Hundreds of referrals received 6 months in to Cleveland Clinic's employer offering

Questioning a serious diagnosis can be daunting for patients when they don't know where to turn. But just six months into Cleveland Clinic's Clinical Review employer offering, hundreds of patient referrals have already been received since the program debuted in March. 

The program grew out of the health system's strategy to expand its reach, broaden access to its renowned physicians and help more patients. Particularly after a frequency of seeing "a lot of patients who the clinical organization feels like could have been served if they had gotten answers sooner in their course of care," Wes Wolfe, the executive director of Network Services at Cleveland Clinic told Becker's.

By making this an employer offering, companies can offer it as a benefit to their employees and these individuals now have the option to connect directly with a Cleveland Clinic provider, have their medical records reviewed, questions answered and get a second opinion from a clinician at  the No. 2 hospital in the world ranked by Newsweek, even if they do not live near a Cleveland Clinic location. 

In about 50 percent of cases physicians review, they have been able to make diagnoses, answer questions, guide treatment and help program participants navigate some of their toughest health challenges, he said. 

"We had a patient who was diagnosed with cancer and came to us through the program," Mr. Wolfe said. "We took a look at the patient and our experts said, 'No, you actually don't have cancer. You have an arterial aneurysm.' So after receiving that correct diagnosis, the patient came in and had the procedure done in Cleveland."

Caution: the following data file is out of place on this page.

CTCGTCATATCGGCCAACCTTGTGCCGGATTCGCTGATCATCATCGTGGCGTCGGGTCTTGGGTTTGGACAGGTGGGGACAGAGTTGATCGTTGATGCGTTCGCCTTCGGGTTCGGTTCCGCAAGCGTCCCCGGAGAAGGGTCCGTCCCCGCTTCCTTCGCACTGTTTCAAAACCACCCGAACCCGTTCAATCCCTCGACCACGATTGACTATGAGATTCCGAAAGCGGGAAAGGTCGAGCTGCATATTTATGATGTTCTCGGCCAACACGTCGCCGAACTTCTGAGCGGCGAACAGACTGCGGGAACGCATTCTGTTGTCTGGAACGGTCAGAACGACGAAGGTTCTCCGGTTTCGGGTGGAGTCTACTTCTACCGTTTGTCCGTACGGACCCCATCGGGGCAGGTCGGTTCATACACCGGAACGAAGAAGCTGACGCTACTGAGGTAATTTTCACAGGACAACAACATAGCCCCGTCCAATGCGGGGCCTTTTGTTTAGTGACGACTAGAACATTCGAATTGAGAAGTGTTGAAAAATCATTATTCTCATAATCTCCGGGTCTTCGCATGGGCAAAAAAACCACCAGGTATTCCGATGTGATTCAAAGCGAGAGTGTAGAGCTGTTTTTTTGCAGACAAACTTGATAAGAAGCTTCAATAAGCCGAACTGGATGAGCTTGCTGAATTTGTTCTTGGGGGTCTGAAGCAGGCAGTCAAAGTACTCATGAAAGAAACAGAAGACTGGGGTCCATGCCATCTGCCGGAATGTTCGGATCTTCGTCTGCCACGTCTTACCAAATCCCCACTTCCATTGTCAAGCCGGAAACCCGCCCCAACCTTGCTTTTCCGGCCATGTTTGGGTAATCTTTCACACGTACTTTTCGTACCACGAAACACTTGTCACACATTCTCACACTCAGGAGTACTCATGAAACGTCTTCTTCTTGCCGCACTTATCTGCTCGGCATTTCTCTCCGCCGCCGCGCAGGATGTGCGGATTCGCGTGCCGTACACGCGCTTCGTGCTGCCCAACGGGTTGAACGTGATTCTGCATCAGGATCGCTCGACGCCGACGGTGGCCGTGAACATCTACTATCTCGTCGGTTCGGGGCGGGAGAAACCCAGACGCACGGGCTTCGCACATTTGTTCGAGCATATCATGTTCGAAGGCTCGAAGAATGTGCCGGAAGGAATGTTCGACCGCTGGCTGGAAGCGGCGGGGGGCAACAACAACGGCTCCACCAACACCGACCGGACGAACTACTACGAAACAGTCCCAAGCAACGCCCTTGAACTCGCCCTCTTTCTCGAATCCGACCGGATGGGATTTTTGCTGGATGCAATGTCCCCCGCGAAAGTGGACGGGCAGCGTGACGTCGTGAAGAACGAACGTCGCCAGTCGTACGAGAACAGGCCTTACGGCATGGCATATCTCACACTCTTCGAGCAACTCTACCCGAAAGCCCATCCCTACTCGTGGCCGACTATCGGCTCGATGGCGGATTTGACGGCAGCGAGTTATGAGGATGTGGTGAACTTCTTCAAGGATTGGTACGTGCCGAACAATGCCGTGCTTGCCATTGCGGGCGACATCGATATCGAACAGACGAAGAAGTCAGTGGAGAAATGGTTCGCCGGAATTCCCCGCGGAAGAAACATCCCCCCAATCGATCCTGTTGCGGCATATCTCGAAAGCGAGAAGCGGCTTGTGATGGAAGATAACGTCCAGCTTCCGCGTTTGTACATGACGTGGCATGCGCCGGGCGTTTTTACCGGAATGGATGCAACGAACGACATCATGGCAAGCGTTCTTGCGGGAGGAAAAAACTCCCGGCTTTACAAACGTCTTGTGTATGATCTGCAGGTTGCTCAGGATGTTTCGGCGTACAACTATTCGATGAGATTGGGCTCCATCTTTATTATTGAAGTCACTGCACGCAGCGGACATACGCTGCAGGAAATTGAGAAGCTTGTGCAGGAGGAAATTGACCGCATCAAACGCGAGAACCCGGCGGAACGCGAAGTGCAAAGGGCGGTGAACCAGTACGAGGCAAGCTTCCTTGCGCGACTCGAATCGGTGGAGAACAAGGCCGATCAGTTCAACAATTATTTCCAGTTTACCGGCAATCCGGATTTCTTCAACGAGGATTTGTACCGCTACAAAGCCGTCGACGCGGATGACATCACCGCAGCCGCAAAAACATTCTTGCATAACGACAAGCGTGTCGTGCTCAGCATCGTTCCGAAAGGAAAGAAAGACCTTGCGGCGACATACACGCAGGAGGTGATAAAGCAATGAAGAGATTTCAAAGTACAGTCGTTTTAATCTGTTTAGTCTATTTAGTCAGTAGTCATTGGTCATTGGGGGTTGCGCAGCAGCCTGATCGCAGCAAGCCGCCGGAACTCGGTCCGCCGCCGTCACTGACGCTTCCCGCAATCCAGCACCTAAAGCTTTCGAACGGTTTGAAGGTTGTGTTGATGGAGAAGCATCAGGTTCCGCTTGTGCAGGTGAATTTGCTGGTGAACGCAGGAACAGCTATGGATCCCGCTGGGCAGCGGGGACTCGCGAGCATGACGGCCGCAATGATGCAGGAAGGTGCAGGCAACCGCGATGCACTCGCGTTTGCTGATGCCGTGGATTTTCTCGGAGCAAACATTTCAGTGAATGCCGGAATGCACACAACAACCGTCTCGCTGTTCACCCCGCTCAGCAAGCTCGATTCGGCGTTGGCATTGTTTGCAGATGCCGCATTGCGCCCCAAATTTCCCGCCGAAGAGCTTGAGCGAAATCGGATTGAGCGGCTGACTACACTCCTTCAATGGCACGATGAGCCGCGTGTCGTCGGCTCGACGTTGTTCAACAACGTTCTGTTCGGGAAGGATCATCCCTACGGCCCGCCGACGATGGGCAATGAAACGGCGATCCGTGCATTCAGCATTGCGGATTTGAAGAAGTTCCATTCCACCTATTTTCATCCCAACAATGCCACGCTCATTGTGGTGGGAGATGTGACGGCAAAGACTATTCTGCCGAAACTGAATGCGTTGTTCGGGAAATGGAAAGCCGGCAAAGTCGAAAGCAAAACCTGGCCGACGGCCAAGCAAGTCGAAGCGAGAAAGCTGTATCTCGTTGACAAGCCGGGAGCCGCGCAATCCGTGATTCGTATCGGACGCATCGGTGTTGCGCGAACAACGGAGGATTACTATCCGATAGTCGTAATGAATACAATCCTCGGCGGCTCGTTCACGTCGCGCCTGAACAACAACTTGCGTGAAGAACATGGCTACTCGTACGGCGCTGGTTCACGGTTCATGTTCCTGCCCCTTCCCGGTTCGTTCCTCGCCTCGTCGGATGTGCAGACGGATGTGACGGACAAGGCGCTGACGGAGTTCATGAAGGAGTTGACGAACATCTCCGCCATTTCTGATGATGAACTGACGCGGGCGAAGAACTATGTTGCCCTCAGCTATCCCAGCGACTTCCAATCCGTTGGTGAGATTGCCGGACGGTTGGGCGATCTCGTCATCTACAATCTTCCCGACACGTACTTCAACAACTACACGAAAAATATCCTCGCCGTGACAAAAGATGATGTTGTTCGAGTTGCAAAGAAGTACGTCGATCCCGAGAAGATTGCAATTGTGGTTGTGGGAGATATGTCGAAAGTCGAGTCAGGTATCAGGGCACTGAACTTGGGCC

Since the employer offering is broadly available, individuals who take advantage of the program to get additional insight may not always be located close to a Cleveland Clinic location. In those instances, a patient will take that information and elect to have a procedure done locally with a non-Cleveland Clinic provider, or they can be connected to the health system's alumni network and receive a referral to the closest provider in their area who can assist them, Mr. Wolfe explained.

In the other 50 percent of cases it's still "a tremendous value," he said, even when a patient's medical records are reviewed by a Cleveland Clinic expert, and they hear that the diagnosis they already have is correct or that the clinicians agree with the treatment regimen they have been prescribed. Having that information confirmed by a trusted source can give patients relief, Mr. Wolfe said. 

Looking ahead, the health system does have plans to expand the program. While scaling the program will take time, within one year, Mr. Wolfe said he hopes to be able to say the offering has helped double the number of patients it already has.

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